~ Greg Clark, UK Conservative Business Minister

GOOD NEWS:

Clean energy gets cheaper every day

Clean energy costs have been dropping across the board since 2008, according to a new report from the Energy Department in the United States. The cost of land-based wind turbines is down 41 percent, rooftop solar is down 54 percent, and utility-scale solar power plants are down 65 percent, all prompting growth that would have been hard to imagine just a decade ago. Last year solar panels and wind turbines accounted for more than two-thirds of the power generation installed on the American power grid.

» Revolution Now

Global wind capacity grew 16 per cent over the last year

The worldwide wind capacity reached 456,486 MW by the end of June 2016, out of which 21,714 MW were added in the first six months of 2016. The total installed wind capacity is expected to reach 500 GW by the end of 2016, as an additional capacity of over 40 GW is expected to be erected worldwide in the second half of 2016.

New annual installations in 2016 is expected to reach at least 65 GW, adding just 1.5 GW more than in the previous year. The increase in the first half of this year is similar to the first half of 2015, when 21,6 GW were added.

All wind turbines installed worldwide by mid-2016 can generate around 4.7 per cent of the world’s electricity demand.

The global wind capacity grew by 5 per cent within six months (after 5.8 per cent in the same period in 2015 and 5.6 per cent in 2014) and by 16.1 per cent on an annual basis (mid-2016 compared with mid-2015).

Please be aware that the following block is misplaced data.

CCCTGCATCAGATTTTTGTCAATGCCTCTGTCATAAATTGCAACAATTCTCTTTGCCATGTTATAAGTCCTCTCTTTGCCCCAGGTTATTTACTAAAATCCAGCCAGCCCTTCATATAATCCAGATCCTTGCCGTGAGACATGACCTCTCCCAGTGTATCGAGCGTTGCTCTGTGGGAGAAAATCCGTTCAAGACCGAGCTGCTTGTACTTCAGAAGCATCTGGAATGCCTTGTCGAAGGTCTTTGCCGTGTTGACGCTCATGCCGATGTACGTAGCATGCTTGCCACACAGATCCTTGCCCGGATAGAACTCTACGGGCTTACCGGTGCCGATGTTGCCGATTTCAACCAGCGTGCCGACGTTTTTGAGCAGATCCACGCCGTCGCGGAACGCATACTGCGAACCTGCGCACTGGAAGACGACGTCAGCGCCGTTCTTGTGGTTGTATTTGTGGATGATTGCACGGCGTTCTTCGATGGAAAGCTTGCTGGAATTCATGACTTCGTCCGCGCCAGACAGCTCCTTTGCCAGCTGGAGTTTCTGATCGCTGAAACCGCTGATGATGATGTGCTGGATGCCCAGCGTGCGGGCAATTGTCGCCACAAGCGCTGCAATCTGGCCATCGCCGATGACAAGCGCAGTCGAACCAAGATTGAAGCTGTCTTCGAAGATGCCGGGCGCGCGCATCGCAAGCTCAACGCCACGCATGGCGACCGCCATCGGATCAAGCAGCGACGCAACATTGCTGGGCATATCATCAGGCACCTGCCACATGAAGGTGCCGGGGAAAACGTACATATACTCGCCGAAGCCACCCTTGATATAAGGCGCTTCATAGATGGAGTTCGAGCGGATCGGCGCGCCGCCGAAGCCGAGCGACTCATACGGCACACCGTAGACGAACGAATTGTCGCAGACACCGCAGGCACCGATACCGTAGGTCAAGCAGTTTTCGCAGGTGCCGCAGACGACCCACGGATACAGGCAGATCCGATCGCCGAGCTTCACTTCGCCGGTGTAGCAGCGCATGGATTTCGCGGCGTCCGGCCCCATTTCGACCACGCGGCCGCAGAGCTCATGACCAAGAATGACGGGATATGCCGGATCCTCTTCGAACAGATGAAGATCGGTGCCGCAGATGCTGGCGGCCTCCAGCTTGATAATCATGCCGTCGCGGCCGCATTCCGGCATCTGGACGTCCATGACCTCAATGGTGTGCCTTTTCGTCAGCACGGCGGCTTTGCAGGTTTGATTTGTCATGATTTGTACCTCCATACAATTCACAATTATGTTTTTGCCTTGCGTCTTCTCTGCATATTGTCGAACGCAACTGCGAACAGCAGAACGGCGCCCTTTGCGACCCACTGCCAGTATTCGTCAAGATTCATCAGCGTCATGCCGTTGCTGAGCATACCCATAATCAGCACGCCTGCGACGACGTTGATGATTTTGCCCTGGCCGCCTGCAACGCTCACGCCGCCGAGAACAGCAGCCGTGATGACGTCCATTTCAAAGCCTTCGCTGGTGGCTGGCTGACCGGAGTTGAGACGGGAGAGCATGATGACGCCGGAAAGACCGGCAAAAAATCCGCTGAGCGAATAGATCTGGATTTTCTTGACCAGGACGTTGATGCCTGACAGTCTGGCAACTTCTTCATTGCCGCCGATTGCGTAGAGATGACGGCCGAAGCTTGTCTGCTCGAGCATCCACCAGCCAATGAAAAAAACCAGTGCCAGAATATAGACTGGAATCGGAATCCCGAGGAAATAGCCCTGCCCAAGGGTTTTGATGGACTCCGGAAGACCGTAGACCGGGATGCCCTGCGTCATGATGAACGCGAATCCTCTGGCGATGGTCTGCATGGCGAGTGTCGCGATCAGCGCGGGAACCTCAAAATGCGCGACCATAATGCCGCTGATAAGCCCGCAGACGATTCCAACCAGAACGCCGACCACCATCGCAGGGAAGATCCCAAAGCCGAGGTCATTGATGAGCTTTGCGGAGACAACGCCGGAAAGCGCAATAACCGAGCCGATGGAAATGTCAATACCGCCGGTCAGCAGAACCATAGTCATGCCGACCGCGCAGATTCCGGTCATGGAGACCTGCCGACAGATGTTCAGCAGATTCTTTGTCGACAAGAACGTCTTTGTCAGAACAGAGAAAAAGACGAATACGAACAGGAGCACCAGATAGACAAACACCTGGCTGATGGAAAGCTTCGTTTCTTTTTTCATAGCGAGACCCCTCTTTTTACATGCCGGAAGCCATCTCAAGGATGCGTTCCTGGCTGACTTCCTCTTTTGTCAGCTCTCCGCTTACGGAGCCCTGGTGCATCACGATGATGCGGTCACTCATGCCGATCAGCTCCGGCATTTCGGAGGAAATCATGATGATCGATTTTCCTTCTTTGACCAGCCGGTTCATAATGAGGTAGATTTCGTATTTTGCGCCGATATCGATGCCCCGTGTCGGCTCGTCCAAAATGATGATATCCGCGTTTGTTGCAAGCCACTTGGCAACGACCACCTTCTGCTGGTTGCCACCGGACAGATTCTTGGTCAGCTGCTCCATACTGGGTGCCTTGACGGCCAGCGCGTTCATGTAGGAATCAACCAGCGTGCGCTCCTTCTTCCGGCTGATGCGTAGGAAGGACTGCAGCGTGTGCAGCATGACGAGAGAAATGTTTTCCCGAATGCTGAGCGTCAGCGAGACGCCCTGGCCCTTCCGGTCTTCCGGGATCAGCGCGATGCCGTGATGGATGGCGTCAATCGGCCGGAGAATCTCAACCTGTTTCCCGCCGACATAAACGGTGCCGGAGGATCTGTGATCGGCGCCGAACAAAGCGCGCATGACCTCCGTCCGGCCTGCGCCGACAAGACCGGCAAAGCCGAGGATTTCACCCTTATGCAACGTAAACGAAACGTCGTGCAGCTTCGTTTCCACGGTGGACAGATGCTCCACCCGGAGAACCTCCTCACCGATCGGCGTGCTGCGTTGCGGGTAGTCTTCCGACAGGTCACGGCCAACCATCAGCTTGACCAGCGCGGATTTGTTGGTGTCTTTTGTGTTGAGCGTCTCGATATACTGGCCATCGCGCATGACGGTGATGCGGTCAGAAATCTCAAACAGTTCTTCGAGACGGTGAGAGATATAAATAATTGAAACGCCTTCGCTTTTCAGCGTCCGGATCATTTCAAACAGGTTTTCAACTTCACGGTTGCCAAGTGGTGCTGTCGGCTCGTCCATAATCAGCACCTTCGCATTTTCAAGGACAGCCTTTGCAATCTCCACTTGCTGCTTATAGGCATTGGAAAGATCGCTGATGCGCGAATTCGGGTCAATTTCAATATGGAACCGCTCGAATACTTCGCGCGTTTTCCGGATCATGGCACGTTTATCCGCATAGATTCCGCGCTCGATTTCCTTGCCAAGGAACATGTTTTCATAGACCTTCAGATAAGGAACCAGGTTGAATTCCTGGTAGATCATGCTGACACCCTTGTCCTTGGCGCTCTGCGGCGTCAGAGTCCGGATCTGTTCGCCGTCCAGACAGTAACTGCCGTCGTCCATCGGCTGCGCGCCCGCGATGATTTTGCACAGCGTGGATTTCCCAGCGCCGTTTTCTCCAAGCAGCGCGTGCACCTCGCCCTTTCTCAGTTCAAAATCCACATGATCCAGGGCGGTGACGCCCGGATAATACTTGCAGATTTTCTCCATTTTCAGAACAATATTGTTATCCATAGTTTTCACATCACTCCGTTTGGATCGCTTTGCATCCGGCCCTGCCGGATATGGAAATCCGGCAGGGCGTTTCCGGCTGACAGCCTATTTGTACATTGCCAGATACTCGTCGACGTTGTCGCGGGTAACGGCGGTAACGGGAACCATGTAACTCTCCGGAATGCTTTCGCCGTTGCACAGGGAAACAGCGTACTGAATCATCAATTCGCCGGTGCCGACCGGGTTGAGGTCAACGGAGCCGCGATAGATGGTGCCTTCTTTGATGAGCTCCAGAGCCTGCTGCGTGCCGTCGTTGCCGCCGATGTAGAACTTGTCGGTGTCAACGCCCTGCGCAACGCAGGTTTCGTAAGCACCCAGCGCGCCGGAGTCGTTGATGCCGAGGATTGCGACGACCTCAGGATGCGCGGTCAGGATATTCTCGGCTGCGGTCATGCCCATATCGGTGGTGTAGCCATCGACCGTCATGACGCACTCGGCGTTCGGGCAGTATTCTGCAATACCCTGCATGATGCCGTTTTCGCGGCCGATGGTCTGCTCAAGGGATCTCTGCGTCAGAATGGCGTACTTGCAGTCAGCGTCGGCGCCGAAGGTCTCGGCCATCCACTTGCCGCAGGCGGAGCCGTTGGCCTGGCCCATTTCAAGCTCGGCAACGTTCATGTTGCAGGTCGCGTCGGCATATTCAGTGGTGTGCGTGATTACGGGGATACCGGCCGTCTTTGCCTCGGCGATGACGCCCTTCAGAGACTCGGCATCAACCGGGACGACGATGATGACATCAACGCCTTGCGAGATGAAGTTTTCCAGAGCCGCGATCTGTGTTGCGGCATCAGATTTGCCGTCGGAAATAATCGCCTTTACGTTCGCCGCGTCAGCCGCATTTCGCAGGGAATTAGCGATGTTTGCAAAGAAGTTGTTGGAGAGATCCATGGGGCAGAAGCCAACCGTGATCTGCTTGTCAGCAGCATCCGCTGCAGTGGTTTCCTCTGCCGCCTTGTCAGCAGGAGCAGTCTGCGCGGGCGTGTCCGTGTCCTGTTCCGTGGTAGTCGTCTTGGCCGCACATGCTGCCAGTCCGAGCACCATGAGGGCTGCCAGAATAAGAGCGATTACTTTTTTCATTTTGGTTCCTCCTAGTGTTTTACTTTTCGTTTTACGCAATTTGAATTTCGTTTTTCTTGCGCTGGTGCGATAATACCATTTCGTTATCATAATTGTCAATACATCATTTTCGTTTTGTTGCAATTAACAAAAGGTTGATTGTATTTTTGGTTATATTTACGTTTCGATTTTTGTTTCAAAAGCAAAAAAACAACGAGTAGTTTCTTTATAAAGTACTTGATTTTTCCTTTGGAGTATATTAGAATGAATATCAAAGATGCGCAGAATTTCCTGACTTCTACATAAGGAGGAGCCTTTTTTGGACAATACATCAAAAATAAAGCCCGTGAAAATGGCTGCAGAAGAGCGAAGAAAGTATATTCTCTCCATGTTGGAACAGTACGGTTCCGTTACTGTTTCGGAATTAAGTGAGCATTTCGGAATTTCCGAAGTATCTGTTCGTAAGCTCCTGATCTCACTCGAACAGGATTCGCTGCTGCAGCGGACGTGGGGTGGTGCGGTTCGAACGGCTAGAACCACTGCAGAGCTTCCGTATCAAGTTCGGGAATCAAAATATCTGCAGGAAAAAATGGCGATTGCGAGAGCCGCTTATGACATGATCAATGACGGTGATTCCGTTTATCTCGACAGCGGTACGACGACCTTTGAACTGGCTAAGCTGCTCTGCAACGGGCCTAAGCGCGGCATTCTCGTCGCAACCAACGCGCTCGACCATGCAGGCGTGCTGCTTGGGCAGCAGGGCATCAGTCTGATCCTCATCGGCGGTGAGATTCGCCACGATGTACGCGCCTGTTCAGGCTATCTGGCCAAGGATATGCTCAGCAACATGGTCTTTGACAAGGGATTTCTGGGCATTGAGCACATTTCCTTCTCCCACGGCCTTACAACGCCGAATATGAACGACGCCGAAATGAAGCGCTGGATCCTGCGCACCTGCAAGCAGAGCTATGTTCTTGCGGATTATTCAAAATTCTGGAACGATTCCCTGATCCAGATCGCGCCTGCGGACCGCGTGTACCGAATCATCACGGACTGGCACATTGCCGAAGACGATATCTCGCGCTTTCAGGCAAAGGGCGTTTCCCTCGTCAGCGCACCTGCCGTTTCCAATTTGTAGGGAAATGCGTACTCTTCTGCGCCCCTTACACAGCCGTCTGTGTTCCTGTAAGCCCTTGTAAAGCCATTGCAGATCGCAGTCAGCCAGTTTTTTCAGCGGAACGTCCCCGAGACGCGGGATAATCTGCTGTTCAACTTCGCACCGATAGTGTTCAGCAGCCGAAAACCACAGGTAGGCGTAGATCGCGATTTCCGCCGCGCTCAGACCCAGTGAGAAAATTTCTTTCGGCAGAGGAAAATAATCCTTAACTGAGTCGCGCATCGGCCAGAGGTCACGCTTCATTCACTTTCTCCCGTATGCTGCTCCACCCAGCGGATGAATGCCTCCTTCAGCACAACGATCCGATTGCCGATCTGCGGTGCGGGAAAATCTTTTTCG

“Wind power shows robust growth also in the year 2016, and the good news is especially that we can see strong markets now also in Latin America and in Africa. With the expected 500 GW installed wind capacity by end of this year, wind power will contribute 5 per cent to the global power supply. A major reason of concern is, however, the global trend towards auctions which is endangering the driving role of small and medium sized players. It has already slowed down most of the European markets, so that Europe has already lost its long-term leadership to Asia,” said Stefan Gsänger, Secretary General of the World Wind Energy Association.

» The full version of the WWEA Half-year Report can be downloaded from:
www.wwindea.org (PDF)



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Carbon inequality

“The richest 10% of people in the world are responsible for around 50% of global emissions.

The richest 10% have average carbon footprints 11 times as high as the poorest half of the population, and 60 times as high as the poorest 10%.

The average footprint of the richest 1% of people globally could be 175 times that of the poorest 10%…